Thursday, October 21, 2010

Due Diligence

Contrary to what some non-hunters may believe (and maybe even a few hunters), there's a lot more to putting a deer in the freezer than sitting on an overturned bucket in the middle of the woods on opening day. To hunt with consistent success, you have to know the land and how the animals that live there use it. Scouting is the only way to achieve the level of familiarity that will put you in the right place at the right time. Either you put your time in during the off-season or you put your faith in pure, dumb luck.
Where do deer live here? I haven't got a clue.
With that in mind and the specter of North Carolina's Western Region gun opener set to start in five weeks, I headed down to the family land Sue and I bought into with my parents three years ago. A significant portion of the 125 acres in northwestern Cleveland County had been logged five years before we acquired it, but the property has a pretty mountain stream, beautiful ridge and bottomland forest that has not been cut in decades, and it abuts South Mountain Gamelands on two sides. In other words, it's the place Sue and I will one day build a house and live for the rest of our days.
I hope those days will include some deer hunting. There's no denying deer live on the property. We see their tracks and places they've nibbled on things. Once in awhile we get to see an actual deer - always running in terror as it flees the advance of our two dogs, Sadie and Piper. To be sure, the deer population in the South Mountains and the rest of the western part of the state isn't like what I'm used to. Unlike the Coastal Plain, where deer are plentiful to the point of being a nuisance, North Carolina's mountains are marginal deer habitat. That means scouting before the hunting season is even more critical if I hope to be successful here.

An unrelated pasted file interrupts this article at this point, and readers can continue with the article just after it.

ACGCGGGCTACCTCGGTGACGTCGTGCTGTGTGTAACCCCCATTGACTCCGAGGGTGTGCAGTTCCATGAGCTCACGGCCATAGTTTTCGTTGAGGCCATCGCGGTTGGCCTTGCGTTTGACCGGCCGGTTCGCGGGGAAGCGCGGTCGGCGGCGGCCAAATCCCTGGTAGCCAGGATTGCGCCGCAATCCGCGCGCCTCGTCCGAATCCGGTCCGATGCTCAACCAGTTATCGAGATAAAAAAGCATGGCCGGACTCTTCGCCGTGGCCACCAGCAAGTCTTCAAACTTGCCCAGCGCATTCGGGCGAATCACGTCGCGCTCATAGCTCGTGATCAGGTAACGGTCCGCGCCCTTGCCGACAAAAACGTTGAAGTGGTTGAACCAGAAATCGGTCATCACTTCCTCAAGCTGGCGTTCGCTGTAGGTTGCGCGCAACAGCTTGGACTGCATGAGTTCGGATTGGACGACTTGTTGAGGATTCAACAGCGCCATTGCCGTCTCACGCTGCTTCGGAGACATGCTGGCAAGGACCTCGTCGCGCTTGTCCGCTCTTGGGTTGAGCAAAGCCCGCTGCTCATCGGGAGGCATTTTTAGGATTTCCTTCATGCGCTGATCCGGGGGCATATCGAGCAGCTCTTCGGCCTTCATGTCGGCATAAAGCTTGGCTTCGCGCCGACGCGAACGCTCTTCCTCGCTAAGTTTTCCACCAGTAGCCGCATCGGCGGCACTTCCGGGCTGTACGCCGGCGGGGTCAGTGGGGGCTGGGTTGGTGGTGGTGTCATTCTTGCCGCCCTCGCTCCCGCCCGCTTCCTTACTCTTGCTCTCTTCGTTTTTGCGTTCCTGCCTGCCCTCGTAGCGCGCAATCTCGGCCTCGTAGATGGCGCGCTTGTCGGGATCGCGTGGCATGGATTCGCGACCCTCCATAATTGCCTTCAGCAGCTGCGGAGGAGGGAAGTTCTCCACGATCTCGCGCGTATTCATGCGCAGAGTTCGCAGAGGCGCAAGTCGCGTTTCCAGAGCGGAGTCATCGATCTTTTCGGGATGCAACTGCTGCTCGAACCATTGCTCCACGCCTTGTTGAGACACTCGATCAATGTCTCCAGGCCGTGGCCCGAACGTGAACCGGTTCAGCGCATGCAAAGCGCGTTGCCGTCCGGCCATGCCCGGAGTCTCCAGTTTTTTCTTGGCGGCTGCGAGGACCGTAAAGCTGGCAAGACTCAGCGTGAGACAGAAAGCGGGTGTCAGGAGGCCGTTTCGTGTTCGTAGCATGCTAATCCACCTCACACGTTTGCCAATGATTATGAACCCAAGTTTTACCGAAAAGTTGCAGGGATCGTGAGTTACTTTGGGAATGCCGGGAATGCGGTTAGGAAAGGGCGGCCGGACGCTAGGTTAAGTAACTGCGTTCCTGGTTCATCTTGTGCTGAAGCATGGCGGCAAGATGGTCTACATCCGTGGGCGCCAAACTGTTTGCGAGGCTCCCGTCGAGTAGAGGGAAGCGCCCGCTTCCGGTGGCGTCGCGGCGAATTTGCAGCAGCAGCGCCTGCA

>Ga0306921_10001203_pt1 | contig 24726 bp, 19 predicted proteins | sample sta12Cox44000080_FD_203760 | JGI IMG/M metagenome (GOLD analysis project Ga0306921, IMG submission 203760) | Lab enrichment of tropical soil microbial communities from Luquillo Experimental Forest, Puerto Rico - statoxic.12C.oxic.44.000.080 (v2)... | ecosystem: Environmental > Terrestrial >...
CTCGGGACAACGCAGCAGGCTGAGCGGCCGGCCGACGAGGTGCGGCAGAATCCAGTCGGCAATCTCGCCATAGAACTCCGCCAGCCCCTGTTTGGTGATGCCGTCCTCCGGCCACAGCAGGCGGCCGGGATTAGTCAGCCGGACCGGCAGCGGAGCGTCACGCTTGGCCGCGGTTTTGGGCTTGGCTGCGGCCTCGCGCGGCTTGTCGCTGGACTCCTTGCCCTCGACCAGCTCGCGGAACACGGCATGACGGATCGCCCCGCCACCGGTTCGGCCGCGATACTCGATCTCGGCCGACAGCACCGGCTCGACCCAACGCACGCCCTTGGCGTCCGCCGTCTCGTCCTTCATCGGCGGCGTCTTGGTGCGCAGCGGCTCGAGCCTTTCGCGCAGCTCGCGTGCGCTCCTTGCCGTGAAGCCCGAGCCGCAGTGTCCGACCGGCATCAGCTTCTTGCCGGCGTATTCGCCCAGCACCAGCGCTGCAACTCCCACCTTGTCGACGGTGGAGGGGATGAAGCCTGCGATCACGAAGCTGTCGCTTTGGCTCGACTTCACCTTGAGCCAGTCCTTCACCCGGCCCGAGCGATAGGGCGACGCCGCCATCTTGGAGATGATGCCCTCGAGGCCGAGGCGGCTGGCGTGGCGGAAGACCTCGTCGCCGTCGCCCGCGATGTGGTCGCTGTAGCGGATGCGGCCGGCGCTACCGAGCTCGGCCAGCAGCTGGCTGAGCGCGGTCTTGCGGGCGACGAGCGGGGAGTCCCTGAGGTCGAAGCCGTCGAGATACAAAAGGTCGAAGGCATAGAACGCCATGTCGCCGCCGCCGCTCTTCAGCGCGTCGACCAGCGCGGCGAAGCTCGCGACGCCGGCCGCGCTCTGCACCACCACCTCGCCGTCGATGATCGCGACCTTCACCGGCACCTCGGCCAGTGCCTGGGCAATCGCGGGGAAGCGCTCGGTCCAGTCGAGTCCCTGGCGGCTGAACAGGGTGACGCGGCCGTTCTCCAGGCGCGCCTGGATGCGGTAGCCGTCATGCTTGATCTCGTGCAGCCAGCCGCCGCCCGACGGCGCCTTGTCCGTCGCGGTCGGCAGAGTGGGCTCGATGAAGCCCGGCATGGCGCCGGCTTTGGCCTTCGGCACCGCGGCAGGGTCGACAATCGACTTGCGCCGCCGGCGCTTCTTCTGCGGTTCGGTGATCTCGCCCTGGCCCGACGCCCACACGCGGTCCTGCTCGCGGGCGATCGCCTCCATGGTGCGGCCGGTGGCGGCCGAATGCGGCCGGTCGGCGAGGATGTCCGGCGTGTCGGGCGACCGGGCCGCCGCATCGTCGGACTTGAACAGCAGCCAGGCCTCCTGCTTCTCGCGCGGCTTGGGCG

I met my pal Mark, who drove up from Charlotte, at the property and we started the process of trying to understand the who, what, when and why.
The first step was finding out what the deer are eating. It has been an incredible year for hard mast across much of the state. Oaks of all species have been dropping acorns for more than a month and Cleveland County is no exception. Two weeks ago when I visited, the deer were focused on the chestnut oaks, but this time, Mark and I noted that the herd has shifted over to white oaks, even though the chestnut oaks are still dropping. How do we know? When deer are targeting acorns, the ground under the trees of choice is turned up with the passage of many hooves. The deer usually crack the acorns in half, leaving telltale shells behind. We located several mature white oaks and each of them showed evidence of regular visitation by hungry deer. There were sparse game trails here and there, but nothing I'd consider a regular highway for movement. No matter; we'd found what they like to eat and that is a major step in the right direction.